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It drives you Nutts (politicians, not cannabis)

Matthew Reeves on why there's no need to work hard - just become a politician
Student life
Off campus

It just so happens that I'm really not that fussed about which drug is number one in the charts right now. I don't care if cannabis is wrongly classified when compared to cigarettes and alcohol. I'm not going to chop up my Threshers loyalty card and start earning points with my dealer instead. But the recent sacking of the government's chief drugs advisor Professor David Nutt has left me somewhat dazed and confused.

Newspaper articles were all very similar. Most carried the headline "Nutt Sacked" (which sounds distinctly like a prep school prank or dining club initiation). They all mentioned the controversial recommendations made by the Advisory Council on the Misuse of Drugs (ACMD) which Professor Nutt chaired. In May 2008 they opposed the decision of the last home secretary Jacqui Smith to move cannabis from class C to B.

It seems to me something of greater importance has been missed: the alternatives. Imagine, for a moment, that you are home secretary. If you were given tested and peer reviewed evidence proving that the current UK justice policy in relation to drugs was misinformed, what would you do? The obvious option would be to sponsor more research. What if all this research shows that alcohol is far more damaging than cannabis? You could do something radical like actually change your policy.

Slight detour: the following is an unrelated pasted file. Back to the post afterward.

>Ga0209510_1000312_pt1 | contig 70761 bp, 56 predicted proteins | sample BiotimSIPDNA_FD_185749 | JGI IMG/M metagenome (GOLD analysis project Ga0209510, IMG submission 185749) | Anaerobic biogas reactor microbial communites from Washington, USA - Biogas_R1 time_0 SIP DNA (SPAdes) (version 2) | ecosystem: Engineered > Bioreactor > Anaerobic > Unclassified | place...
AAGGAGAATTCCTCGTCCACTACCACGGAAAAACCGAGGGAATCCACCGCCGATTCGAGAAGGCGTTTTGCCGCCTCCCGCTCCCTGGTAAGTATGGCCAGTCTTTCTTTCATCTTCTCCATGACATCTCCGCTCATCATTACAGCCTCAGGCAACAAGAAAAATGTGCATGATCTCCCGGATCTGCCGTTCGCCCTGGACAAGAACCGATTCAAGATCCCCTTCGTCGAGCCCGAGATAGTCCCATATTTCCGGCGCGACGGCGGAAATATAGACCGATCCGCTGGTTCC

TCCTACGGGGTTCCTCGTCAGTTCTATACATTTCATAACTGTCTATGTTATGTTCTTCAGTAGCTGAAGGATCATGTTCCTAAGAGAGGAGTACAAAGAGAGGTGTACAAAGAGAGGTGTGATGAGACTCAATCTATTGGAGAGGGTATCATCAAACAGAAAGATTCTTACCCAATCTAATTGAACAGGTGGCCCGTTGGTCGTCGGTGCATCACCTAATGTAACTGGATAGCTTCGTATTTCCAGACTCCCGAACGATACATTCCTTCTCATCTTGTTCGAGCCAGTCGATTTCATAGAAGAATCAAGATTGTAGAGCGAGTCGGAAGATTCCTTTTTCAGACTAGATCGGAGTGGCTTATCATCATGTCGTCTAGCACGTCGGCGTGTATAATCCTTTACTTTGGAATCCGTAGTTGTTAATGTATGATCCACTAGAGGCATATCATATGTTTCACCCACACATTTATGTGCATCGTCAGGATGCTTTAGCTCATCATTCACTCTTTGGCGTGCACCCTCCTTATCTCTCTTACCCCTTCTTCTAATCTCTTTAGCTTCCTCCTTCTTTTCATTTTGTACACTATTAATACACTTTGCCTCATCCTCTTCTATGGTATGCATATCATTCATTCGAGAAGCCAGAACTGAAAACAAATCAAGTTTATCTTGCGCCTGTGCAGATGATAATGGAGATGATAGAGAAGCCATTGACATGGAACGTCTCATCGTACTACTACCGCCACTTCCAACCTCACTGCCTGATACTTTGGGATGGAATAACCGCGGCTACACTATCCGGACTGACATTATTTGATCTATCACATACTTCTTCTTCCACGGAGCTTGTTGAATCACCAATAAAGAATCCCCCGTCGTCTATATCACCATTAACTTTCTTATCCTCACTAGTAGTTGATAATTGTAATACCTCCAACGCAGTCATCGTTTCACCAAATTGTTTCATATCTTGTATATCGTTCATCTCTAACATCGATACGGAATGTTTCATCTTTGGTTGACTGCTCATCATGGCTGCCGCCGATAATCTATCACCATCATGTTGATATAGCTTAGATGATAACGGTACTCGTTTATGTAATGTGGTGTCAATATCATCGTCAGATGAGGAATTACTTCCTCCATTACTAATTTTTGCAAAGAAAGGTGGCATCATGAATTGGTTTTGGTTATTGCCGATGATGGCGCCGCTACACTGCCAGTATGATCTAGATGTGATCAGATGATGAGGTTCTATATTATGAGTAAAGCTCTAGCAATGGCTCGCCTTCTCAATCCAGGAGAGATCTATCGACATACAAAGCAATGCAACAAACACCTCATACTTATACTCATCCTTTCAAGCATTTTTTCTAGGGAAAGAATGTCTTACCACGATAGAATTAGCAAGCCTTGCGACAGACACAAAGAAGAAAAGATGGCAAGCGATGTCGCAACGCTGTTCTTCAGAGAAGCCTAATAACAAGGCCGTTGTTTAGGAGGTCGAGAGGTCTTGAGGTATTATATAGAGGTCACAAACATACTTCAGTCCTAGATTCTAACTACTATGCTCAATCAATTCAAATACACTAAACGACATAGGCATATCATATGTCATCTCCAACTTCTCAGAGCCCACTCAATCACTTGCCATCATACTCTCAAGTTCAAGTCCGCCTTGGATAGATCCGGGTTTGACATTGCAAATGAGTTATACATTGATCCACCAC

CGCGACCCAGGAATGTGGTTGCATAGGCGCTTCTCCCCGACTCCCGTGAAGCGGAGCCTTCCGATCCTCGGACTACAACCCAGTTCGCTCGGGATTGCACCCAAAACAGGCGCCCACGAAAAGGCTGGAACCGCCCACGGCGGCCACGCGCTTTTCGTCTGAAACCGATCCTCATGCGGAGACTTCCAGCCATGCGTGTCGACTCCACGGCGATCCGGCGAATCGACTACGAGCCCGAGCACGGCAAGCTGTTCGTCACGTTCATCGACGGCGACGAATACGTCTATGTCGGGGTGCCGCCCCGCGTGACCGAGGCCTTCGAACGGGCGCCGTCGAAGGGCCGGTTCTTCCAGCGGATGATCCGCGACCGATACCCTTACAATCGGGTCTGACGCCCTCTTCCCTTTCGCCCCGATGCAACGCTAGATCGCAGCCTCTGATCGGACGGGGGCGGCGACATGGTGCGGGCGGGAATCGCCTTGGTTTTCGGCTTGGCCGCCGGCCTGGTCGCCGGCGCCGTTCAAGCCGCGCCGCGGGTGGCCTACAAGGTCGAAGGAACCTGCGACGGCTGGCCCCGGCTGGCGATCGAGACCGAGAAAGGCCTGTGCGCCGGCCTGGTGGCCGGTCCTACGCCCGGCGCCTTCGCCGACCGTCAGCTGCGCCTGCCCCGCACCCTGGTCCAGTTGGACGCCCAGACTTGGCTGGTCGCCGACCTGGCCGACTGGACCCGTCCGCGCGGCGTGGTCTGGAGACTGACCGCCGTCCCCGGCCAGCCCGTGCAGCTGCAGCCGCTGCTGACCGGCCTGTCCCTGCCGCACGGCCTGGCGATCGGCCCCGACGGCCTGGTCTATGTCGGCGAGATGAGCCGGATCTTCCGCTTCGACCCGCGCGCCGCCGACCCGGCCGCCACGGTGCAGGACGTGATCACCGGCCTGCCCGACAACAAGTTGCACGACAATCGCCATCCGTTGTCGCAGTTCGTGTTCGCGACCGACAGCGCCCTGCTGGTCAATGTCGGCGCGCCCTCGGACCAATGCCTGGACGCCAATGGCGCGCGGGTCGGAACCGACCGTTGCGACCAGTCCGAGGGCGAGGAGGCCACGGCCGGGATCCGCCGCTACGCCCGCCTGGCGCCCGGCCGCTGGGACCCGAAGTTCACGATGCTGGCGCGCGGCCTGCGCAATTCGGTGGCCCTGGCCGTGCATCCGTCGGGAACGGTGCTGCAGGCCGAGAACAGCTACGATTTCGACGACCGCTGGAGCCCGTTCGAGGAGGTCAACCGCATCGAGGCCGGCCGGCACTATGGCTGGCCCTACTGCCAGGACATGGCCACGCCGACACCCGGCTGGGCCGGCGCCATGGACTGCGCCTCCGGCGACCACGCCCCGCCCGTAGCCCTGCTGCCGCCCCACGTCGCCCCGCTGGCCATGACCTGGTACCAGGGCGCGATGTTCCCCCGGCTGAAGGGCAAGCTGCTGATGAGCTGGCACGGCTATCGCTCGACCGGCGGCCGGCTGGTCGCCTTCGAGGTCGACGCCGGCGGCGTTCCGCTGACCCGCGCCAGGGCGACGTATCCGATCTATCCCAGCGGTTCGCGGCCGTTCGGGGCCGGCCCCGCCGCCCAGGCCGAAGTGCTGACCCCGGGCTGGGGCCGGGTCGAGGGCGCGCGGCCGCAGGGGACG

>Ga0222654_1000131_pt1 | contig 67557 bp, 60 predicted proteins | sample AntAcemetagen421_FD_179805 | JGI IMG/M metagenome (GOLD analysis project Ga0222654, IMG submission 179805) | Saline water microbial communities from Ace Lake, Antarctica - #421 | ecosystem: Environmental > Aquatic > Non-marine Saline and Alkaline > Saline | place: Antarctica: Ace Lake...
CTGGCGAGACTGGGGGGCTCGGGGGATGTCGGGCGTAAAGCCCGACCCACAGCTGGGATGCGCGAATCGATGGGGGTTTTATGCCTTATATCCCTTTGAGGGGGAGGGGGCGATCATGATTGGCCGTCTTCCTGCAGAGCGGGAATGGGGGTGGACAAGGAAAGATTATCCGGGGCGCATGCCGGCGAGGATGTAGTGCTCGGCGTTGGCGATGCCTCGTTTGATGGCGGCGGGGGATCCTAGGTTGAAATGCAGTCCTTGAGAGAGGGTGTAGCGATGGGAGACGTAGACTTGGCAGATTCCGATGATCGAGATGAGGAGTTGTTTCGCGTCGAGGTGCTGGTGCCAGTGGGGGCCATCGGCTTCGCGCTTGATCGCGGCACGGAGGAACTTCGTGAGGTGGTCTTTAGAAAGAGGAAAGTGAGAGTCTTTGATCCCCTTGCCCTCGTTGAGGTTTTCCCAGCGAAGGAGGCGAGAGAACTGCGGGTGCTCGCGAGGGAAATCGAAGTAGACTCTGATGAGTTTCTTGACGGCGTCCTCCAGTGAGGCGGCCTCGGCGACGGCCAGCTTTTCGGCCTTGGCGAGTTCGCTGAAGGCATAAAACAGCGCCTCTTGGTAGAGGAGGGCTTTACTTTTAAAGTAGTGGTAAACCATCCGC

Or you could dismiss the results because you don't like them. Who is this David Nutt guy anyway? A neuropsychopharmacologist? What does he know? So he was educated at Cambridge, teaches at Oxford and set up a whole department in Bristol. He clearly knows nothing. Alan Johnson on the other hand left school at 15 and became a postman. This is where I start to find the world a bit confusing.

You can work hard all of your life and excel in your field. You can make scientific breakthroughs and conduct groundbreaking research. You've just got to convince the postman. If you want to succeed in business or become a leading medical scientist, you're going to need a degree. Probably two. It's going to take years of hard work. If, on the other hand you wish to become the home secretary you will need to prove your incompetence at a local level, make a few idle promises on issues that nobody really cares about and get voted in.

It seems startlingly easy to become a politician, so as you weigh up your options for graduate employment, why not consider the easy option. Why not give the learning a rest and just get high on power?


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